Seniors living here might not be able to carry a bag or two of groceries, so an inexpensive folding shopping cart is a good option. But traversing parking lots are dangerous and trying to get the cart up & over many curbs is a challenge at any age/ability. My experience confirms the WalkScore of 33 out of 100 for the MetroLink light rail station — car dependent.

Metro and its partners want everyone to believe seniors will be able to live here car-free. I realize pedestrian-friendly development doesn’t happen around transit immediacy — it takes time. This station has only been open since…May 5th…2001 — over 15 years!

— Steve Patterson

Sunday Poll: Should Missouri Index Fuel Taxes?

January 8, 2017 Featured, Missouri, Sunday Poll Comments Off on Sunday Poll: Should Missouri Index Fuel Taxes?
 
Please vote below
Please vote below

The new year brought changes to fuel tax rates in many states:

Georgia, North Carolina, Indiana and Florida will each see modest gas tax increases of less than a penny per gallon, based on automatic adjustments in those states, according to the Institute on Taxation and Economic Policy.

Two states — New York and West Virginia — will have slight reductions based on automatic adjustments, according to the institute. The Empire State’s rate will fall 0.8 cents per gallon, and the Mountain State’s rate will drop 1 cent per gallon.

The hikes reflect state efforts to balance budgets for road construction and maintenance when Congress hasn’t raised the federal gas tax of 18.4 cents per gallon since 1993. State transportation officials and the construction industry contend federal funding hasn’t kept pace with inflation and more fuel-efficient cars. (USA Today)

Missouri’s fuel taxes, however, remain unchanged since 1996. Numerous attempts over the lsat two decades to raise fuel taxes have failed.

From May 2016:

The state legislature did not pass a transportation funding fix during the regular legislative session that ended Friday. One measure that passed in the Senate but died in the House would have asked voters if Missouri’s gas tax should be increased 5.9 cents per gallon to help pay for roads and bridges.

Senator Doug Libla (R-Poplar Bluff) says he worked hard to find a compromise this year in hopes that the proposal would pass.

“The people of the state of Missouri will not be able to vote on whether or not they would like to pay a little more to get better roads and bridges to drive on,” said Libla.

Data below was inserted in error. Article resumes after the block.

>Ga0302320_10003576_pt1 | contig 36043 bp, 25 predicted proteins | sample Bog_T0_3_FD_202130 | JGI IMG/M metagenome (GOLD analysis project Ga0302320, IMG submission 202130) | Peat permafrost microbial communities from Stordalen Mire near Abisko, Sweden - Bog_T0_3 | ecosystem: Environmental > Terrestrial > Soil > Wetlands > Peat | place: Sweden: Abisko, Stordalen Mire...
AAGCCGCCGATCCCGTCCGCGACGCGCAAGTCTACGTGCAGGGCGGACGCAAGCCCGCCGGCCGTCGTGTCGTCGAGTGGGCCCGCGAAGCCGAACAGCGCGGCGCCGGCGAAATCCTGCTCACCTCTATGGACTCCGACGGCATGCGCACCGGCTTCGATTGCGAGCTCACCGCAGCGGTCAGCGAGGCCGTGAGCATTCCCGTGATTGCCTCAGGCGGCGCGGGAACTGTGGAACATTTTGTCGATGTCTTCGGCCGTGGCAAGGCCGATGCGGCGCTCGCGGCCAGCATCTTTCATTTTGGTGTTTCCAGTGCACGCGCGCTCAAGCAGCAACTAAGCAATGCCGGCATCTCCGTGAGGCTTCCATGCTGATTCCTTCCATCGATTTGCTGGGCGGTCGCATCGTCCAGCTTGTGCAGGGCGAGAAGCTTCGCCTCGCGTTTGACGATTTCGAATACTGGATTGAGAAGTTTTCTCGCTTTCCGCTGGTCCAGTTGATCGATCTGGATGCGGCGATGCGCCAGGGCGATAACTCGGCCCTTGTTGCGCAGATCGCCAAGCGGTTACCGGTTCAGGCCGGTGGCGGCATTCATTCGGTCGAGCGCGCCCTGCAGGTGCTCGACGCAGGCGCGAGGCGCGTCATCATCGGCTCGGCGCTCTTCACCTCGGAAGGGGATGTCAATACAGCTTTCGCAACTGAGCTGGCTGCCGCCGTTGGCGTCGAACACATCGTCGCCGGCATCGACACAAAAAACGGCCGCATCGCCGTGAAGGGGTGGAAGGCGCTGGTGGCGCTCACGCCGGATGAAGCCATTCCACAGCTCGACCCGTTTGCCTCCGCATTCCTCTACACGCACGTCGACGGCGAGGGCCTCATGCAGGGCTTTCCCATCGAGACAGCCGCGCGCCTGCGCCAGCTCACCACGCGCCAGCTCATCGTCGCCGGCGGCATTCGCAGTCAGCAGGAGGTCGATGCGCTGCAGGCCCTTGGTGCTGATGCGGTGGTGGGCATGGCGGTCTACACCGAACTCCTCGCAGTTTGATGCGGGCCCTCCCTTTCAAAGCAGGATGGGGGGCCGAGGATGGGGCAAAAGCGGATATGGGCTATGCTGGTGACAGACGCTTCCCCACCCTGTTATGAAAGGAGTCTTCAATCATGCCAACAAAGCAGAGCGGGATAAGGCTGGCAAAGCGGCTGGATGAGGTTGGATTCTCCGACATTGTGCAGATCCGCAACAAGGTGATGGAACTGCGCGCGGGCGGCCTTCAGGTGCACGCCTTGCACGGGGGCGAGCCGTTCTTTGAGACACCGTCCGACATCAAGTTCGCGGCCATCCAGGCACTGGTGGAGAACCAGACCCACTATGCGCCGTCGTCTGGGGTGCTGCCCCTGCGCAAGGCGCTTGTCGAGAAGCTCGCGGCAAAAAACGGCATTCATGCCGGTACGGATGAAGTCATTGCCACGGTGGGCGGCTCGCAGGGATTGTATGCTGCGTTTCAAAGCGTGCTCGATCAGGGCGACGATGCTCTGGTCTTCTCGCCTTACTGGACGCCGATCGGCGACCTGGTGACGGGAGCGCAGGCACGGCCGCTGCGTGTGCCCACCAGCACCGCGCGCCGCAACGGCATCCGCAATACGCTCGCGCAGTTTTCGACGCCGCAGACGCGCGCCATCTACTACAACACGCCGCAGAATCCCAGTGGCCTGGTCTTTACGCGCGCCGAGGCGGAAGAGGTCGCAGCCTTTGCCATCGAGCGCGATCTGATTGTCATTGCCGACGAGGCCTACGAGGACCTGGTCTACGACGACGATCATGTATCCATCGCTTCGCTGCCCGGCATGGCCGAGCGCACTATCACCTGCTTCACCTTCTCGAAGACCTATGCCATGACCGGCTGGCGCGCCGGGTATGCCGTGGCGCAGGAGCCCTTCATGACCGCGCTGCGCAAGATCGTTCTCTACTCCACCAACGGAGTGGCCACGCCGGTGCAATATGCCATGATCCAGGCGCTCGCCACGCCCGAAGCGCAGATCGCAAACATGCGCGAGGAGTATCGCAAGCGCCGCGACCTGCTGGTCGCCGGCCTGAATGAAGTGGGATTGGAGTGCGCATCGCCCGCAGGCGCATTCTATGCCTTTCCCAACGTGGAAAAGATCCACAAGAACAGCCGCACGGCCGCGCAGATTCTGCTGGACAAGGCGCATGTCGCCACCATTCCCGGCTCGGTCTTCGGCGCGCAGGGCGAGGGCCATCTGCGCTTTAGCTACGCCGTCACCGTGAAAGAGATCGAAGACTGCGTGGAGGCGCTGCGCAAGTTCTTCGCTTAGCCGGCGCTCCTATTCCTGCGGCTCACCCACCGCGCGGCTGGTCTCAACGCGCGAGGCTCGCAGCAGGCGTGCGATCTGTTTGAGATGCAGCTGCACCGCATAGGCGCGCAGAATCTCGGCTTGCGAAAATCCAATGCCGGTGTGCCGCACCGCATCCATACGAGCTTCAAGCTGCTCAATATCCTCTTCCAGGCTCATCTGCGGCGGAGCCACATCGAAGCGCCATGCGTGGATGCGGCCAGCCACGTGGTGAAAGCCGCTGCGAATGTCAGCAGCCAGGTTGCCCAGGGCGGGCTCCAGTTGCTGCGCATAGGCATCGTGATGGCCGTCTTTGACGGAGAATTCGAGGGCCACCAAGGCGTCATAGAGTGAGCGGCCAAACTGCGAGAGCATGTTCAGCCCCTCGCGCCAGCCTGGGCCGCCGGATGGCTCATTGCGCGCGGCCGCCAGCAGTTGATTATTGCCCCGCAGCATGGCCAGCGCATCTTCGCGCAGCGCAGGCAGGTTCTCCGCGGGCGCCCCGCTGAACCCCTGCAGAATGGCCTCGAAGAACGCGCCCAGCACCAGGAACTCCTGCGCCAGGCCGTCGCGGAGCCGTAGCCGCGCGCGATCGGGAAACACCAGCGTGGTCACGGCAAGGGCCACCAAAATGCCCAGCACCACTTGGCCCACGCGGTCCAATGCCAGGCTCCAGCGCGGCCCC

Lawmakers agree transportation funding must increase but they disagree on how to fund it. (MissouriNet)

It seems like some states use indexing to adjust fuel taxes, is this something Missouri should consider?

This poll closes at 8pm tonight.

— Steve Patterson

St. Louis Board of Aldermen: New Board Bills 1/6/2017 (229-246)

January 6, 2017 Board of Aldermen, Featured Comments Off on St. Louis Board of Aldermen: New Board Bills 1/6/2017 (229-246)
 
St. Louis City Hall
St. Louis City Hall

The St. Louis Board of Aldermen return from their Winter break today, introducing the following eighteen (18) Board Bills — review the full agenda here.

  • B.B.#229 – Ortmann/Spencer – An ordinance approving the petition to establish the Cherokee Street Community Improvement District, and containing a severability clause.
  • B.B.#230 – Murphy – An ordinance approving a blighting study and redevelopment plan for 5092 Milentz; and containing a severability clause.
  • B.B.#231 – Krewson – An ordinance approving a Redevelopment Plan for 4485 Westminster.
  • B.B.#232 – Roddy – An ordinance approving a Redevelopment Plan for 1519 Tower Grove.
  • B.B.#233 – Roddy – An ordinance approving a Redevelopment Plan for 4101-4117 Manchester.
  • B.B.#234 – Roddy – An ordinance approving a Redevelopment Plan for 4140 & 4145 Park.
  • B.B.#235 – Roddy – An ordinance approving a blighting study and redevelopment plan for 100 N. Kingshighway Redevelopment Area; and containing a severability clause.
  • B.B.#236 – Coatar – An ordinance approving a Redevelopment Plan for 1302-24, 1314R Russell & 2128 Dolman.
  • B.B.#237 – Spencer – An ordinance approving a Redevelopment Plan for 3305 Winnebago.
  • B.B.#238 – Spencer – An ordinance approving a blighting study and redevelopment plan for Chippewa Park Scattered Sites Redevelopment Area; and containing a severability clause.
  • B.B.#239 – Ogilvie – An ordinance approving a blighting study and redevelopment plan for the 5814 West Park Redevelopment Area; and containing a severability clause.
  • B.B.#240 – Ortmann – An ordinance approving a Redevelopment Plan for 1828 Victor.
  • B.B.#241 – Ortmann – An ordinance approving a Redevelopment Plan for 2720 Indiana.
  • B.B.#242 – Conway – An ordinance approving a Redevelopment Plan for 3901-3905 Shaw.
  • B.B.#243 – Cohn – An ordinance approving a blighting study and redevelopment plan for 4137 Virginia; and containing a severability clause.
  • B.B.#244 – Arnowitz – An Ordinance establishing a four-way stop site at the intersection of Field Avenue and Blow Street by regulating all northbound and southbound traffic traveling on Field Avenue at Blow Street and regulating all eastbound and westbound traffic traveling on Blow Street at Field Avenue, and containing an emergency clause.